Use modern testing frameworks
As mentioned before: ‘geb’ and ‘spock’ are the default testing frameworks included, along with the default phantomjsdriver and selenium-htmlunit-driver (headless). This is out-of-the-box, and other testing frameworks could be used instead or in addition, but there would have to be a compelling reason for it.
Modern asset pipeline
Asset management is a big deal for performant websites. Although the internet is pretty quick, the behavior of mobile devices is a bit different from (and back a few years from) desktops. Grails has its own asset pipeline system that leverages the well-defined layout of a Grails project.
Good IDE integration
Grails integrates with IDEA and Eclipse, which are the best (IMO) and most-pervasive (I believe) IDEs for Java development.
Grails has a very simple and powerful plugin system that adds lots of great capabilities. With the move to 3.x some plugins may not yet be ready, but every month several more should be migrated.
Standard Layout: assets, controllers, services, views, …
Grails has a very clean layout that is mostly aligned with Spring Boot (I believe) and has been mostly the same over all three generations. The ‘src’ directory is for things outside the Grails world. And the ‘grails-app’ directory is for things inside the Grails world. The grails layout is very intuitive for a modern web application:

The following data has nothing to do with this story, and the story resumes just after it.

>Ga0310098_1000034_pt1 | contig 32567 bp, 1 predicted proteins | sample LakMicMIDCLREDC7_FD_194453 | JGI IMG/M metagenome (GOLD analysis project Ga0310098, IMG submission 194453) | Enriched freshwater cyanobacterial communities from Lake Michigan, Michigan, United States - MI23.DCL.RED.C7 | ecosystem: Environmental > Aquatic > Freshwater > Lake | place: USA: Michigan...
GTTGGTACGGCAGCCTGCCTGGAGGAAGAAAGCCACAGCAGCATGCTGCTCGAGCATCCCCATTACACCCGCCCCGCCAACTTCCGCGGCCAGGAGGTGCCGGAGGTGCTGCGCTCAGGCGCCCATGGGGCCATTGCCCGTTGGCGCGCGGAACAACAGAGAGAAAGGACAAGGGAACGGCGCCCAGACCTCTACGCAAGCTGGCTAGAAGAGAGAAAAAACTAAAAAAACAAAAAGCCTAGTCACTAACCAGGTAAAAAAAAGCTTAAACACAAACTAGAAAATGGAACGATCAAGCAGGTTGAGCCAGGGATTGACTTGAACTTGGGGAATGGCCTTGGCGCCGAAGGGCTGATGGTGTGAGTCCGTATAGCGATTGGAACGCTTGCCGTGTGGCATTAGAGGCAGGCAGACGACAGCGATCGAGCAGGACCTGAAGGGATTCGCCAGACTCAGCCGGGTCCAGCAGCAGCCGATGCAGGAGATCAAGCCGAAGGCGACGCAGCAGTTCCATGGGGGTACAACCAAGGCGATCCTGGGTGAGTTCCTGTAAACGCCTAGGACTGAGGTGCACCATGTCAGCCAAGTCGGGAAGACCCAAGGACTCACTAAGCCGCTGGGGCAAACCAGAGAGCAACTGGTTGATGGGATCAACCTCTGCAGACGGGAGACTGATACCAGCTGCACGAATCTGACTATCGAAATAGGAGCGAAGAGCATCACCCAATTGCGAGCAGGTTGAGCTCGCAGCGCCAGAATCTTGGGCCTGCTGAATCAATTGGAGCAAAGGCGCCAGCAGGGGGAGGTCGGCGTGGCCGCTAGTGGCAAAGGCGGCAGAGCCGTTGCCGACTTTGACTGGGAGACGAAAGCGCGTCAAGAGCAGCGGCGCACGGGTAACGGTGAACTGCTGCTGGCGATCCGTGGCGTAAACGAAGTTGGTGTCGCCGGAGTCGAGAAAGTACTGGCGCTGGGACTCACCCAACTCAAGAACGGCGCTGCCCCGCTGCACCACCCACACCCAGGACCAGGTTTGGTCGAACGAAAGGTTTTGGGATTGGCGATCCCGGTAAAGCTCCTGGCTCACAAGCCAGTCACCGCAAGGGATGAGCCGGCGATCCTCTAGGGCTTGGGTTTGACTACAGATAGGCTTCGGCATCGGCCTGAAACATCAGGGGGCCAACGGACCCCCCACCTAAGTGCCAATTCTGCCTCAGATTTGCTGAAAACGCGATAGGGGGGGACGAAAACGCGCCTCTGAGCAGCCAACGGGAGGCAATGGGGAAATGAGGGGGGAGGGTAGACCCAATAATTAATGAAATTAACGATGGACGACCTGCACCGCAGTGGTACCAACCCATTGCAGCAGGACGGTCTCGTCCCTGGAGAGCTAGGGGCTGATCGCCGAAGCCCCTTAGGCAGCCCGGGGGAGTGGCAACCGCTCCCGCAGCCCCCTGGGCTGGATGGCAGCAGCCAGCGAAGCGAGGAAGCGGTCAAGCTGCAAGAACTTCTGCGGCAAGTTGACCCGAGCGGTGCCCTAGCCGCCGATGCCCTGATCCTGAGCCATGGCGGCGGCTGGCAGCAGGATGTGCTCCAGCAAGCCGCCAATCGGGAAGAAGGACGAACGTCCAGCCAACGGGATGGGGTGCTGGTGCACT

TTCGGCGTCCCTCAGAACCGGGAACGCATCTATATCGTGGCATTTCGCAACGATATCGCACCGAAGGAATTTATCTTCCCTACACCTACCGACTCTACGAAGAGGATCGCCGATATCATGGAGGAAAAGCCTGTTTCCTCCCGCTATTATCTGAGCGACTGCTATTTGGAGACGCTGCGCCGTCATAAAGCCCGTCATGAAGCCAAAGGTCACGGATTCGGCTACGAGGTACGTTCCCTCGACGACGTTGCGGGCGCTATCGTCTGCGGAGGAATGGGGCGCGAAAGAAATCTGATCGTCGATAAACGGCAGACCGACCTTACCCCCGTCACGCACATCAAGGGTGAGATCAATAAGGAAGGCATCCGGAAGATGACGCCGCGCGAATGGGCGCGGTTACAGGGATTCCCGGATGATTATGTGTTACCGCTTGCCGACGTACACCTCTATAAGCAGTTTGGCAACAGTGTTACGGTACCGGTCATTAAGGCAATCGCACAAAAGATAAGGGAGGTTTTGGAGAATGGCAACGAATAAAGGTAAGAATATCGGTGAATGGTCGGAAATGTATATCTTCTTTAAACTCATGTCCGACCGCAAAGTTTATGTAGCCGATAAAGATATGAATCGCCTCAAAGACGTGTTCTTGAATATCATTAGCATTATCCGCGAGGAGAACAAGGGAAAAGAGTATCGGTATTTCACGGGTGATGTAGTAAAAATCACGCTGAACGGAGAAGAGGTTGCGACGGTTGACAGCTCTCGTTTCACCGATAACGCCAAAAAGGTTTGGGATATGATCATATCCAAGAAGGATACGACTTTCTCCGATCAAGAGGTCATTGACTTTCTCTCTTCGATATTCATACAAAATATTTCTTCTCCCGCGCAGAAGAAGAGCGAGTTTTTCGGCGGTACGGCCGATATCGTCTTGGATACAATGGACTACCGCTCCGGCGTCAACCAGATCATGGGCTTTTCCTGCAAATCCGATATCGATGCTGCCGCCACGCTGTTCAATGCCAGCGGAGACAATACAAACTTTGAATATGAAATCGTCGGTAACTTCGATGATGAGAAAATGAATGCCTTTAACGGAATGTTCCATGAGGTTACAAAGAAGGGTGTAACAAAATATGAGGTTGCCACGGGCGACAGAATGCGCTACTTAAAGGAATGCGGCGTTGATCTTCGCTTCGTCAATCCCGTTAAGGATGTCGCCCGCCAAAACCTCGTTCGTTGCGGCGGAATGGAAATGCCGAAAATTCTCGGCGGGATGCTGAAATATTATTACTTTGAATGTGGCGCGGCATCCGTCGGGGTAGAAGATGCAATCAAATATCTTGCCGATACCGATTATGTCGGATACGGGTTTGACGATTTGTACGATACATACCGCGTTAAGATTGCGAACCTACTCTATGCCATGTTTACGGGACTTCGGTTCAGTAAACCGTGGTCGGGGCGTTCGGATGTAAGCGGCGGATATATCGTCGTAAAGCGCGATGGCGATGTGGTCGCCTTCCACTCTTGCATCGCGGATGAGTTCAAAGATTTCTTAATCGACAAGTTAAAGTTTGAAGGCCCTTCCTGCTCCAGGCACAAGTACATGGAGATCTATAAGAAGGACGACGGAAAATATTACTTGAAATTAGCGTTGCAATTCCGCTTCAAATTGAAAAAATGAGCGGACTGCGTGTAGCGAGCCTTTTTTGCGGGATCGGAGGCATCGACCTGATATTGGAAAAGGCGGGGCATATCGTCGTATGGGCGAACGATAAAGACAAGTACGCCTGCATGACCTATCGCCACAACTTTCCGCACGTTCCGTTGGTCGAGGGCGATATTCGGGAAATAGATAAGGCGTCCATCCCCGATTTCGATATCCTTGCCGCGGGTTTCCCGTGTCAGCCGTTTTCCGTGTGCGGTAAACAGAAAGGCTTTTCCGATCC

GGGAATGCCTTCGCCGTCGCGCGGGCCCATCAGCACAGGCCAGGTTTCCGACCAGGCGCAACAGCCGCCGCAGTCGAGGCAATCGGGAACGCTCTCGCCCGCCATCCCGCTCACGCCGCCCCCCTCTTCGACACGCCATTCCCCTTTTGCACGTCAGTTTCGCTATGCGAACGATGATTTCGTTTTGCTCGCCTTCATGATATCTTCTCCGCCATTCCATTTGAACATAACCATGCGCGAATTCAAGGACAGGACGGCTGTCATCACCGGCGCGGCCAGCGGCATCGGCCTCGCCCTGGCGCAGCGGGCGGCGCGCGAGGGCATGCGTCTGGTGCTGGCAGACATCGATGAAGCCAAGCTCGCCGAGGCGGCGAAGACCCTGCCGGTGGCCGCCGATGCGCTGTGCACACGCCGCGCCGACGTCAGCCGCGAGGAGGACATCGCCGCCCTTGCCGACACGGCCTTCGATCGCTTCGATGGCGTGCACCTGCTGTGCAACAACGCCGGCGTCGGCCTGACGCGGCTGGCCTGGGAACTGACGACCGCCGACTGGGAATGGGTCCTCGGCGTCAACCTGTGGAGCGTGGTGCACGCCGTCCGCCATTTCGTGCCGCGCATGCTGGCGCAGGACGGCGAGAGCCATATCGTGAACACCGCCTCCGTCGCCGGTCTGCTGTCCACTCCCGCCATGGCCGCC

- assets – Assets to go through the pipeline
- conf - Configuration of the application
- controllers – The UI (or web-api) interaction layer of the application
- domain – The business model layer of the application, and the persistent state model
- i18n – Internationalization
- init – Things to do at startup
- services – One or more ‘services’ layers to pull logic from controllers and domain into
- views – GSP to be used by controllers for rendering (if desired)
For the petclinic this layout looks like this when expanded:
Modern logging with ‘logback’
Logging is one of the easiest things to swap out, but Grails defaults to the relatively modern ‘logback’ http://logback.qos.ch framework.
One of the horrors of moving from Smalltalk to Java was about 4-8x the number of words were required to accomplish the same task. Writing more is painful. Painful to write. Painful to read. Painful to edit.
With Groovy and Grails, the power of meaning actually leap-frogged both Smalltalk and (amazingly) LISP. Or at least LISP without a really powerful set of macros.